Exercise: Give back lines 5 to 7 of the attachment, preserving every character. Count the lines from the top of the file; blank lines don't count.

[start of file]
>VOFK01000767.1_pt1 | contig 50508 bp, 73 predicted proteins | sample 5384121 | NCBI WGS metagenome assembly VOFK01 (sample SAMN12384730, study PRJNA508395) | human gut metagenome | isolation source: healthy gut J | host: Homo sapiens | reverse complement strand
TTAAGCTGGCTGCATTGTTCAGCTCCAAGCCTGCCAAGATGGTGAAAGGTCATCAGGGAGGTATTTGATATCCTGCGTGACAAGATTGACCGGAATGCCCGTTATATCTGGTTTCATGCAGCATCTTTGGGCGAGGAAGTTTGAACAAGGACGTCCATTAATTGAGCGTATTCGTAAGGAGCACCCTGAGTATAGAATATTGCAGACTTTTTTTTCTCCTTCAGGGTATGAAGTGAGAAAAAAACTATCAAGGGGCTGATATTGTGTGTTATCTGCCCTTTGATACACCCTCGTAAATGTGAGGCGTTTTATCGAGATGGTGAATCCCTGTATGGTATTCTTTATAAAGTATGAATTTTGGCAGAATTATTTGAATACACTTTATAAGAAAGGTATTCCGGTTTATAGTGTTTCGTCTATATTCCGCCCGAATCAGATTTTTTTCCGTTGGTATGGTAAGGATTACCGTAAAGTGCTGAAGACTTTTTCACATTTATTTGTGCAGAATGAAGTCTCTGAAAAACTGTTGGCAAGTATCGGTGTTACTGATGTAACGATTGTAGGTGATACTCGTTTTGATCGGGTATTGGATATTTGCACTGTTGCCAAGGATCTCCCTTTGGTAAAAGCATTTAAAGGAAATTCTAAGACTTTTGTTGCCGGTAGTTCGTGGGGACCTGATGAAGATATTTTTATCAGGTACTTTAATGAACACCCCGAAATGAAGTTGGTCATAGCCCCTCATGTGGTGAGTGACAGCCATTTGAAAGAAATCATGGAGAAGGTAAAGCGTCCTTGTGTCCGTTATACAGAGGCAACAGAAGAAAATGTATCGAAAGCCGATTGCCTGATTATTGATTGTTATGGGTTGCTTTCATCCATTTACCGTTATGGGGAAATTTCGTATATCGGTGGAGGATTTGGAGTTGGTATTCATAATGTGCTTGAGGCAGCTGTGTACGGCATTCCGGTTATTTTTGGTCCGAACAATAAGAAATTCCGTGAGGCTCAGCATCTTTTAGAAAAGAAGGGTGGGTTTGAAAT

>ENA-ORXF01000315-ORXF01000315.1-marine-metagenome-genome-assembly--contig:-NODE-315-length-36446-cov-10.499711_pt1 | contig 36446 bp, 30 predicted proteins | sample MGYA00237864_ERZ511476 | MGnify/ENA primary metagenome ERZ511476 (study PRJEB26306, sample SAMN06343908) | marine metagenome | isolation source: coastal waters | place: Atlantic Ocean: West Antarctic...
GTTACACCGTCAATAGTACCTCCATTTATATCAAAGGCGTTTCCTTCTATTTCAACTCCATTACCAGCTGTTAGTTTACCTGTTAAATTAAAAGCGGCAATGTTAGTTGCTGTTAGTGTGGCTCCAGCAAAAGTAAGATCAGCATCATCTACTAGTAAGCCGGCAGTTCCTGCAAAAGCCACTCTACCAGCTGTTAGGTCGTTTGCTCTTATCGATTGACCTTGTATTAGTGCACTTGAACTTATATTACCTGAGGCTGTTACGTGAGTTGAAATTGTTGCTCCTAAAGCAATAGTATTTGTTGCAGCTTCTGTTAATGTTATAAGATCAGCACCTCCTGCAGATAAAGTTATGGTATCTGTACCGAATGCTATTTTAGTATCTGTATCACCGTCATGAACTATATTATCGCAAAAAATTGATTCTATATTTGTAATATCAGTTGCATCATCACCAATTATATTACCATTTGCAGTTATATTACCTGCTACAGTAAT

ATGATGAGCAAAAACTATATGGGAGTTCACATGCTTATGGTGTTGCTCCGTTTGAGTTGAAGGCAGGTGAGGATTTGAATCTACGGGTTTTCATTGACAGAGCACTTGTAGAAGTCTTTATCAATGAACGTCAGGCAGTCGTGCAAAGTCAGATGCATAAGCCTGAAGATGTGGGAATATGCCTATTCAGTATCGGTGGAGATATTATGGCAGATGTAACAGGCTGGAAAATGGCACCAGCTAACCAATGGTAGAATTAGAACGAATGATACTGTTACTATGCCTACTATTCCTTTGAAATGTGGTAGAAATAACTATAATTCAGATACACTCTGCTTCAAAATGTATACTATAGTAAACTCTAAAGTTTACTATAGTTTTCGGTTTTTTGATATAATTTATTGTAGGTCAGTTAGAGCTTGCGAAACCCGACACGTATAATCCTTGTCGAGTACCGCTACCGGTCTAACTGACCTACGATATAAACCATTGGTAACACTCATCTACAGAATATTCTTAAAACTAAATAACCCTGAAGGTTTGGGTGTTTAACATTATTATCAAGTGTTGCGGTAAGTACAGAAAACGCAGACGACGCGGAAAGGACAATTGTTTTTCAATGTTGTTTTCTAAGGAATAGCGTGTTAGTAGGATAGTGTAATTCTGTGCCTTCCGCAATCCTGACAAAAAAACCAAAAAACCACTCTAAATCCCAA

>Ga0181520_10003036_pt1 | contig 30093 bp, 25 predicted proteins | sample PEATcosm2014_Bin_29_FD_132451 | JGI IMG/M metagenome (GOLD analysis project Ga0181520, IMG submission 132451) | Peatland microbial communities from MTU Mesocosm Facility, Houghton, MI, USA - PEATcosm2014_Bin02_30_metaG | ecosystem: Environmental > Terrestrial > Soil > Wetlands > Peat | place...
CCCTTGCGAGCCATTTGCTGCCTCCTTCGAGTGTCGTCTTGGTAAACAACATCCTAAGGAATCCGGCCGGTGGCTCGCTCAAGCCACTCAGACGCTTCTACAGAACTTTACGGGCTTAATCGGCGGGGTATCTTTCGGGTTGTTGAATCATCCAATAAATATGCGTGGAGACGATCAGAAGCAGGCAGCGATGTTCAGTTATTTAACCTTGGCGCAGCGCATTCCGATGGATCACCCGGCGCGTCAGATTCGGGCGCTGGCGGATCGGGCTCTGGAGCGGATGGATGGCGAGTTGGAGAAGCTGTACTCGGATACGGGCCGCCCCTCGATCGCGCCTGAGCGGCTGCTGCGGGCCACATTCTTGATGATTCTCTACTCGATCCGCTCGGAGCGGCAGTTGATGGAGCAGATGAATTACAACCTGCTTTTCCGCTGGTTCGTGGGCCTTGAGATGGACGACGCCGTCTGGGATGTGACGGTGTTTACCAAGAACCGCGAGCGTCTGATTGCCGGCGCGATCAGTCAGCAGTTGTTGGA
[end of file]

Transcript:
ATGATGAGCAAAAACTATATGGGAGTTCACATGCTTATGGTGTTGCTCCGTTTGAGTTGAAGGCAGGTGAGGATTTGAATCTACGGGTTTTCATTGACAGAGCACTTGTAGAAGTCTTTATCAATGAACGTCAGGCAGTCGTGCAAAGTCAGATGCATAAGCCTGAAGATGTGGGAATATGCCTATTCAGTATCGGTGGAGATATTATGGCAGATGTAACAGGCTGGAAAATGGCACCAGCTAACCAATGGTAGAATTAGAACGAATGATACTGTTACTATGCCTACTATTCCTTTGAAATGTGGTAGAAATAACTATAATTCAGATACACTCTGCTTCAAAATGTATACTATAGTAAACTCTAAAGTTTACTATAGTTTTCGGTTTTTTGATATAATTTATTGTAGGTCAGTTAGAGCTTGCGAAACCCGACACGTATAATCCTTGTCGAGTACCGCTACCGGTCTAACTGACCTACGATATAAACCATTGGTAACACTCATCTACAGAATATTCTTAAAACTAAATAACCCTGAAGGTTTGGGTGTTTAACATTATTATCAAGTGTTGCGGTAAGTACAGAAAACGCAGACGACGCGGAAAGGACAATTGTTTTTCAATGTTGTTTTCTAAGGAATAGCGTGTTAGTAGGATAGTGTAATTCTGTGCCTTCCGCAATCCTGACAAAAAAACCAAAAAACCACTCTAAATCCCAA

>Ga0181520_10003036_pt1 | contig 30093 bp, 25 predicted proteins | sample PEATcosm2014_Bin_29_FD_132451 | JGI IMG/M metagenome (GOLD analysis project Ga0181520, IMG submission 132451) | Peatland microbial communities from MTU Mesocosm Facility, Houghton, MI, USA - PEATcosm2014_Bin02_30_metaG | ecosystem: Environmental > Terrestrial > Soil > Wetlands > Peat | place...
CCCTTGCGAGCCATTTGCTGCCTCCTTCGAGTGTCGTCTTGGTAAACAACATCCTAAGGAATCCGGCCGGTGGCTCGCTCAAGCCACTCAGACGCTTCTACAGAACTTTACGGGCTTAATCGGCGGGGTATCTTTCGGGTTGTTGAATCATCCAATAAATATGCGTGGAGACGATCAGAAGCAGGCAGCGATGTTCAGTTATTTAACCTTGGCGCAGCGCATTCCGATGGATCACCCGGCGCGTCAGATTCGGGCGCTGGCGGATCGGGCTCTGGAGCGGATGGATGGCGAGTTGGAGAAGCTGTACTCGGATACGGGCCGCCCCTCGATCGCGCCTGAGCGGCTGCTGCGGGCCACATTCTTGATGATTCTCTACTCGATCCGCTCGGAGCGGCAGTTGATGGAGCAGATGAATTACAACCTGCTTTTCCGCTGGTTCGTGGGCCTTGAGATGGACGACGCCGTCTGGGATGTGACGGTGTTTACCAAGAACCGCGAGCGTCTGATTGCCGGCGCGATCAGTCAGCAGTTGTTGGA